Socioeconomic inequalities in low back pain among older people: The JAGES cross-sectional study

Takaaki Ikeda, Kemmyo Sugiyama, Jun Aida, Toru Tsuboya, Nanae Watabiki, Katsunori Kondo, Ken Osaka

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27 Citations (Scopus)


Background: Low back pain is an important public health issue across the world. However, it is unclear whether socioeconomic status (SES) is associated with low back pain. This study determines an association between SES and low back pain among older people. Methods: We used cross-sectional data derived from the year 2013 across 30 Japanese municipalities. The survey was conducted between October 2013 to December 2013. Functionally independent community-dwelling older adults aged 65 and above (n = 26,037) were eligible for the study. Multilevel Poisson regression analysis with a robust variance estimator was used to examine the association between SES and low back pain. Self-reported low back pain in the past year was used as a dependent variable. Educational attainment, past occupation, equivalized household income, wealth, and subjective economic situation represented SES and were separately analyzed as independent variables, adjusted for covariates including age and sex. Results: The prevalence of low back pain was 63.4%. Overall, lower SES were more likely to suffer from low back pain compared with that for the highest. First, as for the educational attainment, the prevalence ratio (PR) (95% credible interval (CI)) for the lowest level was 1.07 (1.02-1.12). Second, as for the past occupation, the PR (95% CI) for the blue-collared workers compared with professionals was 1.06 (1.01-1.11). Third, as for the equalized household income, the PRs (95% CI) for lower middle and the lowest income levels were 1.08 (1.02-1.13) and 1.16 (1.10-1.23), respectively. Fourth, as for the wealth, the PRs (95% CI) for lower middle and the lowest wealth levels were 1.11 (1.04-1.19) and 1.18 (1.11-1.27), respectively. Fifth, as for the subjective economic situation, the PRs (95% CI) for lower middle and the lowest financial conditions were 1.18 (1.10-1.26) and 1.32 (1.22-1.44), respectively. Conclusions: Significant socioeconomic inequalities were observed in low back pain among older individuals in Japan. Policymakers and clinicians must understand the nature of these inequalities.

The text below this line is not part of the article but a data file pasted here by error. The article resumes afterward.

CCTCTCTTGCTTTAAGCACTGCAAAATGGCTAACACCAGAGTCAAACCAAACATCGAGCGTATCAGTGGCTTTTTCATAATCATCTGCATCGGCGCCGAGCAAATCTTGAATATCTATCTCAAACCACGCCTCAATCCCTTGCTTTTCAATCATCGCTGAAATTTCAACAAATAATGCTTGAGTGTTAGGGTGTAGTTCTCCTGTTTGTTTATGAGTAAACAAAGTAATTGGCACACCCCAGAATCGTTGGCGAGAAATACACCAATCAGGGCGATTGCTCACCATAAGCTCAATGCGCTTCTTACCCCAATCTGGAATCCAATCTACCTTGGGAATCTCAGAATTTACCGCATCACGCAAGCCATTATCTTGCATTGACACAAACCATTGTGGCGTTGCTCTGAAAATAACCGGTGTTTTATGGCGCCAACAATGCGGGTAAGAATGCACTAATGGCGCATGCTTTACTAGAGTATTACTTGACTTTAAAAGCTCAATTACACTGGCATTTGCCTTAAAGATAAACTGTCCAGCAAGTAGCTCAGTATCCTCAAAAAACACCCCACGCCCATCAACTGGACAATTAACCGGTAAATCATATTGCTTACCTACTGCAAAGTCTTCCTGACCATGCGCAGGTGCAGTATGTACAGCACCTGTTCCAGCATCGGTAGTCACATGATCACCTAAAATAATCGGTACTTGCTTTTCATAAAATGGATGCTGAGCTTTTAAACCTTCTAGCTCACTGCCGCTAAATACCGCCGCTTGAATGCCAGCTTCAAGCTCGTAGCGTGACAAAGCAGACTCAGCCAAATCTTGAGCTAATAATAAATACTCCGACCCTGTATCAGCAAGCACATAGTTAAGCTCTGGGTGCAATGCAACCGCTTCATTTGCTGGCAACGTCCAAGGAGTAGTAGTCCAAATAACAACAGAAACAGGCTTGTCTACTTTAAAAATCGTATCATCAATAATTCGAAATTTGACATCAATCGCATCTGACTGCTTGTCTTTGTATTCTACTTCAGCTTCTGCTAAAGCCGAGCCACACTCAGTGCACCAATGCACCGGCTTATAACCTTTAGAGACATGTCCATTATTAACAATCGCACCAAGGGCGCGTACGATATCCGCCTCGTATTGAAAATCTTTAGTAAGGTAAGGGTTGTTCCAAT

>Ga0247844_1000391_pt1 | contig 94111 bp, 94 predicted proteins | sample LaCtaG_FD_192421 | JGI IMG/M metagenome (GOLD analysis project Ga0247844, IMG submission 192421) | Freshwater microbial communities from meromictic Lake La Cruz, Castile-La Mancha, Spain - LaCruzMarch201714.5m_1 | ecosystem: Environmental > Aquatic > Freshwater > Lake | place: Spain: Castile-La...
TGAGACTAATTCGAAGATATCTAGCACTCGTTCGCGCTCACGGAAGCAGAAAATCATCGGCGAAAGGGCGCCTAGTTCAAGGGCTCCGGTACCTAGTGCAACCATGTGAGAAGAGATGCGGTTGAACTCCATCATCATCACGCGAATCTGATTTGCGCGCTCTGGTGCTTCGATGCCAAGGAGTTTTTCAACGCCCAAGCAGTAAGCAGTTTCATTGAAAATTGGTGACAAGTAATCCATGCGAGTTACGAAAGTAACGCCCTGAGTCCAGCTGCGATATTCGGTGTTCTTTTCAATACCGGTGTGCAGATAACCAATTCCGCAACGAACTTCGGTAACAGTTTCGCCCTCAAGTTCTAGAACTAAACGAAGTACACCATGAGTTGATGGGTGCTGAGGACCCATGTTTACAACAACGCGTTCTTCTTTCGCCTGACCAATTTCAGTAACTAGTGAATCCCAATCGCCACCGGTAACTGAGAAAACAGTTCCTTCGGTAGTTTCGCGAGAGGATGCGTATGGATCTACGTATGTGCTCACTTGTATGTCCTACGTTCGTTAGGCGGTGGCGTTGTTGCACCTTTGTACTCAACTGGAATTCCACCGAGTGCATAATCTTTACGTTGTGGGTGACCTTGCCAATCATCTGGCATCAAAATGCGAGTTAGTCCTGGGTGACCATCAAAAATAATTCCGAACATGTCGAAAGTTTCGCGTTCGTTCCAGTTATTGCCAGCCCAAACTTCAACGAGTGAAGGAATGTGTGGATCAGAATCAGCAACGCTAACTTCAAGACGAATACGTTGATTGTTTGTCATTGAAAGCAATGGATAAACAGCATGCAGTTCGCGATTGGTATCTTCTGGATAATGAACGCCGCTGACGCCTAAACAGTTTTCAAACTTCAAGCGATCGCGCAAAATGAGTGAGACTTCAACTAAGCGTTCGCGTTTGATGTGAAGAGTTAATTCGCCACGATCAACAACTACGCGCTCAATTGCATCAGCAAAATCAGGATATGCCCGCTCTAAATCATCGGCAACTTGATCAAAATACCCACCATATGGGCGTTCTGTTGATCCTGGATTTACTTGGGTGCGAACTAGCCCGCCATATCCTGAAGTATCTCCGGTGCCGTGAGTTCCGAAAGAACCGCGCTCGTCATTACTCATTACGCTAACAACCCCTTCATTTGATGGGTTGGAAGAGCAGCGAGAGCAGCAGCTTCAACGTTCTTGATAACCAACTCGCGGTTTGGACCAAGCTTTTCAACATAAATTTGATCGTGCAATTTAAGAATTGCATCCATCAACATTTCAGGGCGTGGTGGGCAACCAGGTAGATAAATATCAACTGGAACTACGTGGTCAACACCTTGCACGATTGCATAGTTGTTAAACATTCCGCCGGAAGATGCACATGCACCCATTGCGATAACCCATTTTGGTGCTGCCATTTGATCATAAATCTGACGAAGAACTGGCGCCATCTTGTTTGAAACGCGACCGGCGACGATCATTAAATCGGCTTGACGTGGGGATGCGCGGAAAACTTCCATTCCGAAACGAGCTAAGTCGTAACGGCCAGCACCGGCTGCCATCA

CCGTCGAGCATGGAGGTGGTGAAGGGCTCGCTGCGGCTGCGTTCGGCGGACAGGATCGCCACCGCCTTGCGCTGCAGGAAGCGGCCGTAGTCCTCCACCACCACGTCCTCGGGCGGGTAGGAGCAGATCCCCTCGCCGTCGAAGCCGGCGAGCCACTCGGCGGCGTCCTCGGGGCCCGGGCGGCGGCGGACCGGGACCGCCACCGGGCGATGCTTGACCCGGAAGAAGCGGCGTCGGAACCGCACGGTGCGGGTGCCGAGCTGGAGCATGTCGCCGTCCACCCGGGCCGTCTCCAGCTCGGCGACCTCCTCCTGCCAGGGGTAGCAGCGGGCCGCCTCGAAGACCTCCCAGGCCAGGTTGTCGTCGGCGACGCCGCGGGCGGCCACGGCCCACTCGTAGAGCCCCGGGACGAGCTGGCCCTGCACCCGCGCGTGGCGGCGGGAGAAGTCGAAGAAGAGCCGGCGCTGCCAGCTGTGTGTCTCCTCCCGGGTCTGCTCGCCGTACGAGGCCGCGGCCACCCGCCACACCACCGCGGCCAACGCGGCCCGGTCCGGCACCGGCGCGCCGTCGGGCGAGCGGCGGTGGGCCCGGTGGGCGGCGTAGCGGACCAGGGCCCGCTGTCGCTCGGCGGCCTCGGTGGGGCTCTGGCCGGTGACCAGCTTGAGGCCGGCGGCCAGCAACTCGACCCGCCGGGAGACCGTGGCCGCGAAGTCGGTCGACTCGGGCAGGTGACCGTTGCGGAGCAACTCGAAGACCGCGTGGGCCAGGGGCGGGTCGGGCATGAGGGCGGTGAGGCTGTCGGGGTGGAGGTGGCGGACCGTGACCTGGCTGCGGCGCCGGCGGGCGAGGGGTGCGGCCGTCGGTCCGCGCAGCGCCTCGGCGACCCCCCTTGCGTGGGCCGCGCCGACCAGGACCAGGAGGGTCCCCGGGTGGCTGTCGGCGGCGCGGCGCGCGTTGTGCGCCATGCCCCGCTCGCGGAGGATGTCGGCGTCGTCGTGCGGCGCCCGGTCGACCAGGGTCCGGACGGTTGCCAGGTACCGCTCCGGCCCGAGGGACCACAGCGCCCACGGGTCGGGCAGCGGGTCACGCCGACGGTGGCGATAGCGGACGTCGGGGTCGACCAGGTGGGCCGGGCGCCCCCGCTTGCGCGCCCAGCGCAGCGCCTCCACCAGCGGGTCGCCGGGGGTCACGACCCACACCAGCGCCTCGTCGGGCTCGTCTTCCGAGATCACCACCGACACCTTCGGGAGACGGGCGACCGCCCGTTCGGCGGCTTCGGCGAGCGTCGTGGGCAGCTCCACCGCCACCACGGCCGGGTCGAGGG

Original languageEnglish
Article number15
JournalInternational journal for equity in health
Issue number1
Publication statusPublished - 2019 Jan 21


  • Educational attainment
  • Health inequalities
  • Income
  • Low back pain
  • Occupation
  • Socioeconomic status
  • Subjective economic situation

ASJC Scopus subject areas

  • Health Policy
  • Public Health, Environmental and Occupational Health


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